Hosni Mubarak has ruled this country, historically and geographically a regional power, for nearly 30 years. Egypt is the most populous Arab nation and one of the largest recipients of American foreign aid, in part because of its 1979 peace treaty with Israel.

Mubarak’s reign at the top has lasted because of an unwillingness to share power. Mubarak’s tight grip of the political scene in Egypt, whether through election laws that prohibit other viable candidates or through the long arm of his state security forces, suppresses most would-be challengers before they can ever start.

As he did in 2004, Mubarak ceded temporary presidential powers to his prime minister before undergoing the recent operation.

Still, many in Egypt had hoped that Mubarak’s ruling National Democratic Party (NDP) would have also nominated a candidate for the upcoming presidential elections in Egypt, scheduled for September 2011.

“The NDP have to assume their responsibility as the majority party to inform Egyptians about the future of the president of the republic,” said Rashwan.

Members of the NDP seem less concerned. Mustafa Elwi Saif, a member of the upper house of parliament, is certain the president will run again, despite his age and health.

“If he does decide to run, I think the question of succession would not be appropriate to pose,” said Saif. “With the expertise and experience that Mubarak has accumulated, ‘who comes next?’ is not a critical political question.”

"Who comes next?" would be more irrelevant if Egypt had a vice president, the traditional path to power in Egypt.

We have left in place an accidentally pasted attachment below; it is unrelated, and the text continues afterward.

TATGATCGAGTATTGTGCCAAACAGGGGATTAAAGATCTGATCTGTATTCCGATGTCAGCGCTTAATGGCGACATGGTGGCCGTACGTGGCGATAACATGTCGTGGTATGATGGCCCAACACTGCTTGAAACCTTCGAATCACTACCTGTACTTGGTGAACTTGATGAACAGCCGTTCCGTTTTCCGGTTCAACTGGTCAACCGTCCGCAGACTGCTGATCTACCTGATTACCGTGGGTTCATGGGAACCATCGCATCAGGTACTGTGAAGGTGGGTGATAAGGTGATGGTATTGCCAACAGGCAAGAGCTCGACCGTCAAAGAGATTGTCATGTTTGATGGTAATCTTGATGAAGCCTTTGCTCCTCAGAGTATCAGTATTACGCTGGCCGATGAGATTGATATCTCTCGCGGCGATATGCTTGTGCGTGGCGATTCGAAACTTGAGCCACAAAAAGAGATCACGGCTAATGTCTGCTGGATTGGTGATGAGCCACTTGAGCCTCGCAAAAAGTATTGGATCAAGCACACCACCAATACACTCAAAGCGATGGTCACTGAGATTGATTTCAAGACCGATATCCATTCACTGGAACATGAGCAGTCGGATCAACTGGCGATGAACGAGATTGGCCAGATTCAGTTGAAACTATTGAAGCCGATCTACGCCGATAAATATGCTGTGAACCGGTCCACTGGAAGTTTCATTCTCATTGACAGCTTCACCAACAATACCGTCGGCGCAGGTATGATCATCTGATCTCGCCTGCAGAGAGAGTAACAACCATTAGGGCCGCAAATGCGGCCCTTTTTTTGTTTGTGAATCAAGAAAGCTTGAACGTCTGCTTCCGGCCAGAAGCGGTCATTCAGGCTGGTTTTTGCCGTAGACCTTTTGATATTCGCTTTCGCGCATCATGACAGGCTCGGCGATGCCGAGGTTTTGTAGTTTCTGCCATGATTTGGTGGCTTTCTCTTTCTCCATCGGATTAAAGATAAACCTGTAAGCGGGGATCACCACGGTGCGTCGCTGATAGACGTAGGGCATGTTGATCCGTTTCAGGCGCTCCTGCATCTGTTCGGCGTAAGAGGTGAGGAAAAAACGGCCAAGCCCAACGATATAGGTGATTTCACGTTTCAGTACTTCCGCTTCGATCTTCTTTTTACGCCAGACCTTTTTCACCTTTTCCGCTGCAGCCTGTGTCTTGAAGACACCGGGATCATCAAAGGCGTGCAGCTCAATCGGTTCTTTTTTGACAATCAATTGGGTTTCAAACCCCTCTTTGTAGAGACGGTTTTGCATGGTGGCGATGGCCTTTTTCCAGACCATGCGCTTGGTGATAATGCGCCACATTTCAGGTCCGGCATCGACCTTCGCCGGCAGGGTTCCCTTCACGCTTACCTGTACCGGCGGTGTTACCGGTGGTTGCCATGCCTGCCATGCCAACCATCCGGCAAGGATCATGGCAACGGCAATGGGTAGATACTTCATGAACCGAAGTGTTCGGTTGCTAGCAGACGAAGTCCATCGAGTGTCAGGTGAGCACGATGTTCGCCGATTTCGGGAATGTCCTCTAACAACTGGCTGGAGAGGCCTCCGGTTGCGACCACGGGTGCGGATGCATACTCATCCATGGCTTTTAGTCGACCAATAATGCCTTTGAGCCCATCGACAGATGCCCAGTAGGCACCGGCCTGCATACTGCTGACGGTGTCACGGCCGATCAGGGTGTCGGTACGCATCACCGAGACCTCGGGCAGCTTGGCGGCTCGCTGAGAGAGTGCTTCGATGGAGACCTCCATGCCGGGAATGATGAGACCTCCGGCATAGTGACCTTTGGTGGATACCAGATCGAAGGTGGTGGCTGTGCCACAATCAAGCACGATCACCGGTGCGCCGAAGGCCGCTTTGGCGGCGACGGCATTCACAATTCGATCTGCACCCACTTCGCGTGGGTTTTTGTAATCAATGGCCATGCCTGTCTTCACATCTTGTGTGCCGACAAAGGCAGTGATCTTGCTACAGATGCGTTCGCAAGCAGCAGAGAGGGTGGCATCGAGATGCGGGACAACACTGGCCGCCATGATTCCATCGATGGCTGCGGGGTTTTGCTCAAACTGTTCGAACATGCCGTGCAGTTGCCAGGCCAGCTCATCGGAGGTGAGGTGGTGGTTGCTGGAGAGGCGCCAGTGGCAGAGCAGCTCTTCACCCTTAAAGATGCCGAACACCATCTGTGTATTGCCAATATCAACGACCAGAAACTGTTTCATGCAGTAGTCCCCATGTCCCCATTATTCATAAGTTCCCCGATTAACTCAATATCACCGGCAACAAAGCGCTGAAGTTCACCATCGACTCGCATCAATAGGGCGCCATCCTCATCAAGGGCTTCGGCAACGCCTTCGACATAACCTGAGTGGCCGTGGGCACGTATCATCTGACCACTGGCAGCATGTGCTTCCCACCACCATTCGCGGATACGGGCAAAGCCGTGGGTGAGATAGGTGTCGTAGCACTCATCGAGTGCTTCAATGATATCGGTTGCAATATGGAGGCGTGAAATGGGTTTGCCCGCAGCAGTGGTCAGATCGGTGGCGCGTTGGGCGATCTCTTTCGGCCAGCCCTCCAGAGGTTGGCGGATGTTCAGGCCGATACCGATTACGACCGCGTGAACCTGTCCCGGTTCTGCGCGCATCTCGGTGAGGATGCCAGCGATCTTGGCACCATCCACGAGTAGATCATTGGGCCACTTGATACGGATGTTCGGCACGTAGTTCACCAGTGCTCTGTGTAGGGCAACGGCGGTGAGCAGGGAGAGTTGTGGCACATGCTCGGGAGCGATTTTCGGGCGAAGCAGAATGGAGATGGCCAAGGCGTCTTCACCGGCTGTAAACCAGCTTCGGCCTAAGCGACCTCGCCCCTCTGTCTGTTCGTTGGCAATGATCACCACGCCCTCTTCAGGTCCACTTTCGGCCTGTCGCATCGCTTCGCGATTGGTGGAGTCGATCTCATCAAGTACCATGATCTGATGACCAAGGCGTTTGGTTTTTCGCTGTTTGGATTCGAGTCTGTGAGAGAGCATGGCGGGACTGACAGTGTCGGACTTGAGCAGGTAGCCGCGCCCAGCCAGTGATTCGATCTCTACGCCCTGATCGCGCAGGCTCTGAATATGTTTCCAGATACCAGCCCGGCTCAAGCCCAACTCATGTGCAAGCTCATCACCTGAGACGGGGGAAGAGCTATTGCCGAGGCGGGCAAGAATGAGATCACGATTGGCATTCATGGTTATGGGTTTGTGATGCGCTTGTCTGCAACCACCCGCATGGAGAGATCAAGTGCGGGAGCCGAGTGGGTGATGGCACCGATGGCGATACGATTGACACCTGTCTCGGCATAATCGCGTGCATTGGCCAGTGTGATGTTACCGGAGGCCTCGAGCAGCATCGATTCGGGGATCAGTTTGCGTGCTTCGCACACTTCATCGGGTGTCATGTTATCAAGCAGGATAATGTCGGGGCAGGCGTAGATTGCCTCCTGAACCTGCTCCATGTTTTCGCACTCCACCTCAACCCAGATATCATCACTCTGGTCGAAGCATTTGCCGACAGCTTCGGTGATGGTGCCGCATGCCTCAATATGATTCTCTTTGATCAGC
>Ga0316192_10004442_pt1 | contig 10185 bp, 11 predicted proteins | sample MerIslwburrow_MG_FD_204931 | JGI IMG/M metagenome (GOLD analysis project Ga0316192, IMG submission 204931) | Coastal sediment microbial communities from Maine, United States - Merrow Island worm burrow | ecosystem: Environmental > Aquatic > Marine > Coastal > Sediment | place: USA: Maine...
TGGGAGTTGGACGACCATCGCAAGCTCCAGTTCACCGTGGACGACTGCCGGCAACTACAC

In 1970, Gamal Abdel Nasser’s death from a heart attack elevated Anwar Sadat to the country’s highest post. The same happened to then-Vice President Mubarak in 1981 after Sadat’s assassination.

But Mubarak has never named a deputy.

Most Egyptians now think the president is grooming his youngest son Gamal for the job.

Michele Dunne, a senior associate at the Carnegie Endowment for International Peace, believes that Mubarak does indeed have well-planned designs for Gamal, but has not made them public because he understands that Egyptians would not easily accept the type of nepotistic transfer of power so common in the Middle East.

"Mubarak realizes that it’s simply not acceptable, it’s going too far to just name his son as the vice president. It has to be done in a way that appears to be legitimate, and appears to reflect the will of the Egyptian people expressed through an election," said Dunne.  "Everything needs to be engineered so that it does not appear that President Mubarak forced Gamal on the Egyptian people."

The homecoming last month of Dr. Mohamed ElBaradei, former director of the International Atomic Energy Agency, may complicate matters for a Mubarak dynasty.

Calling for comprehensive constitutional reform, ElBaradei immediately galvanized Egypt’s fractured opposition, leaving many hoping he would run for president in 2011.

Still, most Egyptians recognize that the electoral rules set by Mubarak and the ruling NDP will limit ElBaradei’s chances of running a successful campaign.

Everyone here has an opinion on who will succeed Mubarak, but without firm answers to the perennial question, Egyptians are left only to speculate on their future.

“Mubarak remains the only character in the country on whom there is a consensus,” said Walid. “His absence is undermining that consensus, and only leaves the door open to rumors and interpretations.”